Synergistic effect rescue animal model from NASH caused by diet-inflammation inducer

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Food Res Int. 2023 Dec;174(Pt 1):113562. doi: 10.1016/j.foodres.2023.113562. Epub 2023 Oct 10.


Excessive intake of pro-inflammatory fatty acids is related to the development of insulin resistance, impaired oxidative stress enzymes, and lipid disorders, leading to inflammation and development of non-alcoholic steatohepatitis (NASH). Diet and physical exercise are considered to prevent and treat metabolic disorders caused by chronic inflammatory states (responsible for insulin resistance and diabetes type 2) in individuals with obesity and nonalcoholic fatty liver diseases (NAFLD). Our investigation tested the hypothesis that Hass avocado oil, a monounsaturated fatty acid and a source of phytosterol, may improve liver and metabolic parameters without adverse effects when combined with physical exercise. Rats ingested a high-fat diet for seven weeks and were then subjected to more six weeks with a standard diet, Hass avocado-oil ingestion, and swimming. The intervention showed significantly improvements by synergistic effect between Hass avocado-oil and swimming exercise (P < 0.05), including improving adiponectin, leptin, and fasting blood glucose levels, alleviating insulin resistance, reducing serum TNF-α, improving glutathione enzyme levels, and decreasing lipotoxicity in the liver and blood and serum triacylglycerides in blood (P < 0.05). Liver tissue markers of apoptosis and necrosis such as CK-18 filaments and dimethylamine (DMA) were significantly higher in the intervention group (P < 0.05). We were unable to fully confirm our hypothesis. Although the synergistic effects between Hass avocado-oil and the swimming regimen offer a promising chance of recovering liver health by improving 10 health biological markers, we must not ignore the cellular damage due to apoptosis and necrosis in liver cells and DMA. The data on metabolomic profile and avocado-oil-treated livers highlight the need for further investigation.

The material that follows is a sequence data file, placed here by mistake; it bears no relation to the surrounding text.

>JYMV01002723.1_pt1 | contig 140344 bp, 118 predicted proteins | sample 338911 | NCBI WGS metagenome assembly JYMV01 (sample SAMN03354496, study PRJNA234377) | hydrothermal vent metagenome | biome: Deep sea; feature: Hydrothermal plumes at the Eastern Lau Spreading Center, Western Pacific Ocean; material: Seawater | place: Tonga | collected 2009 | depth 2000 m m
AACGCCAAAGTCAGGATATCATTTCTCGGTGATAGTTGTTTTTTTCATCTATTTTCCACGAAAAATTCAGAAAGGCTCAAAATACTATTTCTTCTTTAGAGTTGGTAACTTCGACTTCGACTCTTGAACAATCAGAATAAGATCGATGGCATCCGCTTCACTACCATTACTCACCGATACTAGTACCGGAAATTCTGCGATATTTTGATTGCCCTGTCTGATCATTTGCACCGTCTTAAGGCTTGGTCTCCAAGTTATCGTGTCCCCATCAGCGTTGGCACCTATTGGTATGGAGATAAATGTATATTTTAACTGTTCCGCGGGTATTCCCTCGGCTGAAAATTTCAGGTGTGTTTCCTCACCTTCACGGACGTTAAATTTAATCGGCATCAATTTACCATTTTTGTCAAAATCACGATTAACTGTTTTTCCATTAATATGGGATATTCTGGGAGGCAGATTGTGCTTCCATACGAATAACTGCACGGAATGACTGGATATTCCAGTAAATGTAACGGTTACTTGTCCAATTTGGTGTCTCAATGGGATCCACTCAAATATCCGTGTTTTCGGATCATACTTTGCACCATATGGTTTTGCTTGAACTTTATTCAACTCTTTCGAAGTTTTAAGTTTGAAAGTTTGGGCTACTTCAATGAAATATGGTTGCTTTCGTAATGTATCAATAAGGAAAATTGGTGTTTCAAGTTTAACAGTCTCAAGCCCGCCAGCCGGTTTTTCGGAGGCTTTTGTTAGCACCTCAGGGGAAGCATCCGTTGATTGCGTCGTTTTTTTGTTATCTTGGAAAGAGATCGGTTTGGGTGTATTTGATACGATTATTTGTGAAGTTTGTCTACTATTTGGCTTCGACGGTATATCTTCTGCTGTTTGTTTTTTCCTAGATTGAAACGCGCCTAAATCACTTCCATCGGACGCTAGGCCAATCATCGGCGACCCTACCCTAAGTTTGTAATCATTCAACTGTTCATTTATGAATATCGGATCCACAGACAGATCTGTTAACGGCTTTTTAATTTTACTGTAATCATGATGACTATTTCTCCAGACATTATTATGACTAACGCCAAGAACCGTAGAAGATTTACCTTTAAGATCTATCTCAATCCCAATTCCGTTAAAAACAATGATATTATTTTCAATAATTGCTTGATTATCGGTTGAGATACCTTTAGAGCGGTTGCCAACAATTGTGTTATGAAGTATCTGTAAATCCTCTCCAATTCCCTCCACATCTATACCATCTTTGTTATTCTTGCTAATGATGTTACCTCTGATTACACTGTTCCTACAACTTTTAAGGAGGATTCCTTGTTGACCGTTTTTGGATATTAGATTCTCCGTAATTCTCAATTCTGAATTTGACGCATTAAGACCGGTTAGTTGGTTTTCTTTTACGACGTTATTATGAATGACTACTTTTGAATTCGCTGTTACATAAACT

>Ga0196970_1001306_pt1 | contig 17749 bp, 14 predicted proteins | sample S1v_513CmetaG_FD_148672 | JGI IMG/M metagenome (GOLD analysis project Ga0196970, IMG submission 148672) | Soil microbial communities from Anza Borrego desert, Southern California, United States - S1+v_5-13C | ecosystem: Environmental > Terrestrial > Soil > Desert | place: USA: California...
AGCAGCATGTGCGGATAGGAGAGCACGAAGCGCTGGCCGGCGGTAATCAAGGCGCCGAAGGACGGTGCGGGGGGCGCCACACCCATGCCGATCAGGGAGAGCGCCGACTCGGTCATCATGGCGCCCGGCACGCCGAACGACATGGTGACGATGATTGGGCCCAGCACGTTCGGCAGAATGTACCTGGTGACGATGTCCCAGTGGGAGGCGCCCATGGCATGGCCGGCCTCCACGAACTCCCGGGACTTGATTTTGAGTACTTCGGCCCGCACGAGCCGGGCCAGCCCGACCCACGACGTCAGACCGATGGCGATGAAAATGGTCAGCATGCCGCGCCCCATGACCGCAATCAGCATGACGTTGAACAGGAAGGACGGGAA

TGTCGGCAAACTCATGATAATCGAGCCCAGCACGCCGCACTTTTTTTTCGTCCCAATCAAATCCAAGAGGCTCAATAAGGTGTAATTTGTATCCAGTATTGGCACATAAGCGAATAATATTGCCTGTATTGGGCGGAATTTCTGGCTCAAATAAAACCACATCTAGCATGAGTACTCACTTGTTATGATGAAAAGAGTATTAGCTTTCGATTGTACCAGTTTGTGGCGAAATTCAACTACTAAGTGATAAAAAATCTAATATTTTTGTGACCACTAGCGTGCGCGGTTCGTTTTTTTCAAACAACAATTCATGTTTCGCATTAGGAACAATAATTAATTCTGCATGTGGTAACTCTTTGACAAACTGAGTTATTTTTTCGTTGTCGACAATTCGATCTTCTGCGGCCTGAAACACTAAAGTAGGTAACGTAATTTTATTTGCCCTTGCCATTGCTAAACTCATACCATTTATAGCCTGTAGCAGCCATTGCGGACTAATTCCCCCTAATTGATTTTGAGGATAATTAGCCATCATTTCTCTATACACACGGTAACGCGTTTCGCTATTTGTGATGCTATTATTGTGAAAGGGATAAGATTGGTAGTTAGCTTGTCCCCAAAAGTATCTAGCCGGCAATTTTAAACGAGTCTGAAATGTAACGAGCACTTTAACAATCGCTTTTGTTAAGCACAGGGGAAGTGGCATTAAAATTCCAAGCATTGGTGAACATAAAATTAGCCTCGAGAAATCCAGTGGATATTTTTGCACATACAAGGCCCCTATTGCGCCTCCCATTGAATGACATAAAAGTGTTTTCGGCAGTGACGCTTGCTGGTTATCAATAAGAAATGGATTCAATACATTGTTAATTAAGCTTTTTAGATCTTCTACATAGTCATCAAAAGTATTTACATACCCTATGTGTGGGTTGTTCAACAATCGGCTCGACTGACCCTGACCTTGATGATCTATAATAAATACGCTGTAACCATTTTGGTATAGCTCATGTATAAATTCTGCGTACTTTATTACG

PMID:37986439 | DOI:10.1016/j.foodres.2023.113562

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